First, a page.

Early detection of NCDs programme by the government is currently for the adult population aged 15 years and older, meaning that national evaluation for NCDs has not reached the young adolescent group yet.52 Although the NCDs early detection is already part of activities in SHP and AFHS, national data related to specific NCDs among adolescents is still limited.53 Data in Indonesia’s health profile 2020 are still limited to school units, including the percentage of schools receiving student health services, 81.9% for junior high school and 79.1% for senior high school.54 Therefore, this study suggests the importance of national policy for early detection, diagnosis, monitoring and evaluation of hypertension and its risk factors among school-aged children and adolescents.

This study has limitations. The cross-sectional design used in this study is only able to describe prevalence variation and correlation among factors related to hypertension, not causality. In addition, the method of blood pressure measurement differs from the global guidelines, allowing for potential bias in hypertension determination. The relationship between hypertension and puberty, sodium intake, food consumption and family history of hypertension were not able to explore in this study due to limited data. The prevalence of prehypertension and hypertension in this study did not involve young adolescents aged 10–14 years, thus, it may lead to data underreporting. Despite these limitations, this study has the strength of a large sample size that represents the national population, hence, the prevalence of prehypertension and hypertension among adolescents can accurately reflect the condition of the Indonesian adolescent population.


This study revealed that almost 3% of adolescents have hypertension while prehypertension has been detected in nearly one-fifth of adolescents which was higher in boys than girls. Different risk factors for prehypertension and hypertension in adolescent boys and girls were also detected. Older age and high levels of Chol-LDL were risk factors in prehypertension adolescent girls. Risk factors of hypertension among adolescent boys were older age, central obesity and high Chol-LDL. Addressing prehypertension and hypertension should be a government priority to prevent and control NCDs among adolescents. Regular measurement of blood pressure, blood cholesterol and anthropometry are critical to detect, diagnose and monitoring early the risk factors of hypertension during adolescence.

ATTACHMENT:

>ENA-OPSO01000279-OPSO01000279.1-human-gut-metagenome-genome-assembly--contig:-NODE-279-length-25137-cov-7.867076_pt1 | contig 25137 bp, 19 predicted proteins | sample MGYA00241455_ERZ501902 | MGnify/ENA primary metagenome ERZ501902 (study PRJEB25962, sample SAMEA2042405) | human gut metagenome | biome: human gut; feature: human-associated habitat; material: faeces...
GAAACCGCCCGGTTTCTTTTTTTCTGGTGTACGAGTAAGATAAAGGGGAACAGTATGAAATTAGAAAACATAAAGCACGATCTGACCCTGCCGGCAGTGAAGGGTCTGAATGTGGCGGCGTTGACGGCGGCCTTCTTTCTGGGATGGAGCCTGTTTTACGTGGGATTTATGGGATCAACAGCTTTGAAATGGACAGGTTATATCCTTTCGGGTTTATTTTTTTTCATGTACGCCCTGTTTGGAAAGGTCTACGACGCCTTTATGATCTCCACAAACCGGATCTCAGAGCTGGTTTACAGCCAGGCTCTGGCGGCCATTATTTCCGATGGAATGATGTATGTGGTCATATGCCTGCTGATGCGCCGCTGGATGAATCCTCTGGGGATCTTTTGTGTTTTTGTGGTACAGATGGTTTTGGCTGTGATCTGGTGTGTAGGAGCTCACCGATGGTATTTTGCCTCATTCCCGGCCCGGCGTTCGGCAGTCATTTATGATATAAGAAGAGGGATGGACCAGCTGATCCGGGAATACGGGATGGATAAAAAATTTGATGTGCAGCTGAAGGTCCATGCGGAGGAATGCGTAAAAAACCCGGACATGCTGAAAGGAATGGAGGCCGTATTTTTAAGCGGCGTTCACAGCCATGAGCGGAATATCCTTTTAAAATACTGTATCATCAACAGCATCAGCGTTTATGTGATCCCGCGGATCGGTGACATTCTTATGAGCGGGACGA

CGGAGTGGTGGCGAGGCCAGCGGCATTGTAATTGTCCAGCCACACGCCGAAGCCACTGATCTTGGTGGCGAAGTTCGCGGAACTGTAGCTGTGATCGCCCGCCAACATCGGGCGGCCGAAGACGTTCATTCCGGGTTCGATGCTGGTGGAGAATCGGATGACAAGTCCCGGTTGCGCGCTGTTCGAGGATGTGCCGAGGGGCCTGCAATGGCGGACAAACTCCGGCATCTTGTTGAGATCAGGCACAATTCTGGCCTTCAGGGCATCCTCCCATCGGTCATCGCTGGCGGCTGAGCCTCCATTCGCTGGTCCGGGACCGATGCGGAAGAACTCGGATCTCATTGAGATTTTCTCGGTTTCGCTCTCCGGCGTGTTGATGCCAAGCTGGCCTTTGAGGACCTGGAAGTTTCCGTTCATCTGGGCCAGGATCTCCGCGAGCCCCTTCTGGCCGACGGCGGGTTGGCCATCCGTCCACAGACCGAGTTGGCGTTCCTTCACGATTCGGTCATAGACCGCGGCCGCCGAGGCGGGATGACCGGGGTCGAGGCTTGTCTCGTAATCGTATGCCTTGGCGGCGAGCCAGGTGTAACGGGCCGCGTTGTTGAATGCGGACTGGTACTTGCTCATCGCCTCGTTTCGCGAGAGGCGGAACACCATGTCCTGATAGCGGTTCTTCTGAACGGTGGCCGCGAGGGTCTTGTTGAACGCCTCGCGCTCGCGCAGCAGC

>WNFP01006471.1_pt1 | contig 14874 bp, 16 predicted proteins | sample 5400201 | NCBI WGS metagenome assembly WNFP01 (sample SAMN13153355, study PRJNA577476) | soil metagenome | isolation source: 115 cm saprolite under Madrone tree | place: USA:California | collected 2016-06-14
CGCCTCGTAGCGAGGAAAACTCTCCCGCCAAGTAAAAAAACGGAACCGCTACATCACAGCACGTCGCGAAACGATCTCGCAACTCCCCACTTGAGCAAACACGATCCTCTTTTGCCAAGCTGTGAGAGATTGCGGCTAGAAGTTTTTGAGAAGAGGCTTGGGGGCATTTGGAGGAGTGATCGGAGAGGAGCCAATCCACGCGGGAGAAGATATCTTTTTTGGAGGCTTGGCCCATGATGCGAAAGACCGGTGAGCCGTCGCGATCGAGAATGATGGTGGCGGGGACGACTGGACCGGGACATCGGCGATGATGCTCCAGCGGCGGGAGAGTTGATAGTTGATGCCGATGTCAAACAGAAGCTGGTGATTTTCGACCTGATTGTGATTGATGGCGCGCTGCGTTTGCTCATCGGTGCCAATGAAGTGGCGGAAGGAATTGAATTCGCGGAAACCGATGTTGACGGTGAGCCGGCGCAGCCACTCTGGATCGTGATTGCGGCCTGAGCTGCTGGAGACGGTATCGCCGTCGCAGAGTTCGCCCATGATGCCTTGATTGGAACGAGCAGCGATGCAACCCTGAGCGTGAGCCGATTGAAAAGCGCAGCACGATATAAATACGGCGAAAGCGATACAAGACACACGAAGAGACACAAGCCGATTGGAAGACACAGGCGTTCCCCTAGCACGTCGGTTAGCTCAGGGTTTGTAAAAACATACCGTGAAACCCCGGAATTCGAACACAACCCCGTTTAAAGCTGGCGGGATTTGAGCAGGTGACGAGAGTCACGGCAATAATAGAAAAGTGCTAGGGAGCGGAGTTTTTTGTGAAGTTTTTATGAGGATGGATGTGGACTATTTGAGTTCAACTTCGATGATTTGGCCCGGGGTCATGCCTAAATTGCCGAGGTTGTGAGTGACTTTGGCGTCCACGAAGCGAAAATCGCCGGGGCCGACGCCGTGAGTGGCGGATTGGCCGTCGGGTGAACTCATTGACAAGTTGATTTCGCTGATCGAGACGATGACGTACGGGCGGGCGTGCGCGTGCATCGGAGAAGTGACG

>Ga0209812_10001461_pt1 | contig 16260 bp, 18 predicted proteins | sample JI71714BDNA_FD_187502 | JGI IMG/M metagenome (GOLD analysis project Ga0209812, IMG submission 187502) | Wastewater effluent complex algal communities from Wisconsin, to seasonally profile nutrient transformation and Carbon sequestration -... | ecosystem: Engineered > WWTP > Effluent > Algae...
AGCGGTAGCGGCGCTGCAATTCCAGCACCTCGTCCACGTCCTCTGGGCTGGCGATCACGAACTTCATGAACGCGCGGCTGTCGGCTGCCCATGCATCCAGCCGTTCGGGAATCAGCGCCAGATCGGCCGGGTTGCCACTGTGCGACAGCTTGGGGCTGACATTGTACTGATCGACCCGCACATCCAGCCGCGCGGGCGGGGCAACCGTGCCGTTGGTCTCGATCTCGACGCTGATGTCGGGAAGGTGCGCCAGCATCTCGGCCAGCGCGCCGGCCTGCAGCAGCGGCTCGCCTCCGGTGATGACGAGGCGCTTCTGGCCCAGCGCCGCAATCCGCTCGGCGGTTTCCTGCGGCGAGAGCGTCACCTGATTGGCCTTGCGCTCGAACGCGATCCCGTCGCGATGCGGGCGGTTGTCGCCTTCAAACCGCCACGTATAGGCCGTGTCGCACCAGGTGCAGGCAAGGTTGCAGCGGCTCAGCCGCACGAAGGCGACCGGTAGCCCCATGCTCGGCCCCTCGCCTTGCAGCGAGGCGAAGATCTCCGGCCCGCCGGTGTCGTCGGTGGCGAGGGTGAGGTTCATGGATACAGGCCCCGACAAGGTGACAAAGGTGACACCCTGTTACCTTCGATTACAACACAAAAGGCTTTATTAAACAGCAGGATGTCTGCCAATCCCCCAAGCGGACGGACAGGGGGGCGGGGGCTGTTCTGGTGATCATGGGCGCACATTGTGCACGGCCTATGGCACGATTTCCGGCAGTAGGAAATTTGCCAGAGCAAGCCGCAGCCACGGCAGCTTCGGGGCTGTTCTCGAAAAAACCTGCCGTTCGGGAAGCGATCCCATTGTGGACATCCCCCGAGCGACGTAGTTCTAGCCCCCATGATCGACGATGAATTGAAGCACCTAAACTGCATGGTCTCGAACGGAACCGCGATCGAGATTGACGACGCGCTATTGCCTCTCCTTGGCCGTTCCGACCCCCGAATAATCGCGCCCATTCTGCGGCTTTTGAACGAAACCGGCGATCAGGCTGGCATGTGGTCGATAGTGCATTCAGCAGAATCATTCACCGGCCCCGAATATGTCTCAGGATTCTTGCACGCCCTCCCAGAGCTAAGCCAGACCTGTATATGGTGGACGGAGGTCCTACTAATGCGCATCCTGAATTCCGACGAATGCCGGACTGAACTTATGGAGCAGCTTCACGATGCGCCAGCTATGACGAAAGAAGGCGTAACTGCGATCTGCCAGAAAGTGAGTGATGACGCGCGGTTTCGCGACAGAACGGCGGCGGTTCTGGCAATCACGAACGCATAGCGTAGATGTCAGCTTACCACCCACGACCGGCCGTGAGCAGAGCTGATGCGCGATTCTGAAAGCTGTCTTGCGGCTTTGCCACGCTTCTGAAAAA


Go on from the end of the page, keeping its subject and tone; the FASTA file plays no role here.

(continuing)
Data availability statement

Data may be obtained from a third party and are not publicly available. No data are available. Data are available upon reasonable request. Data may be obtained from a third party and are not publicly available. The data set (RISKESDAS) can be accessed with approval from Health Policy and Development Agency, Ministry of Health, Republic of Indonesia at

Ethics statements

Patient consent for publication

Ethics approval

The implementation of Riskesdas in 2013 has obtained ethical approval from the Health Research Ethics Commission (KEPK), the Health Research and Development Agency of the Ministry of Health of the Republic of Indonesia with the number: LB.02.01/5.2/KE.006/2013. All respondents gave written consent after being given an explanation and before data collection was carried out. Health research ethical guidelines have been followed including consent, voluntary participation, confidentiality and anonymity. Participants gave informed consent to participate in the study before taking part.



  • Contributors SS, PPA, RM and RR were responsible for the conception of this study and for methods development. RM analysed data. TP, RM and RR prepared the first draft. SS is responsible for the overall content as a guarantor. SS, RM, PPA, RR and TP have read and approved the content in this manuscript.

  • Funding The authors have not declared a specific grant for this research from any funding agency in the public, commercial or not-for-profit sectors.

  • Competing interests None declared.

  • Patient and public involvement Patients and/or the public were not involved in the design, or conduct, or reporting, or dissemination plans of this research.

  • Provenance and peer review Not commissioned; externally peer reviewed.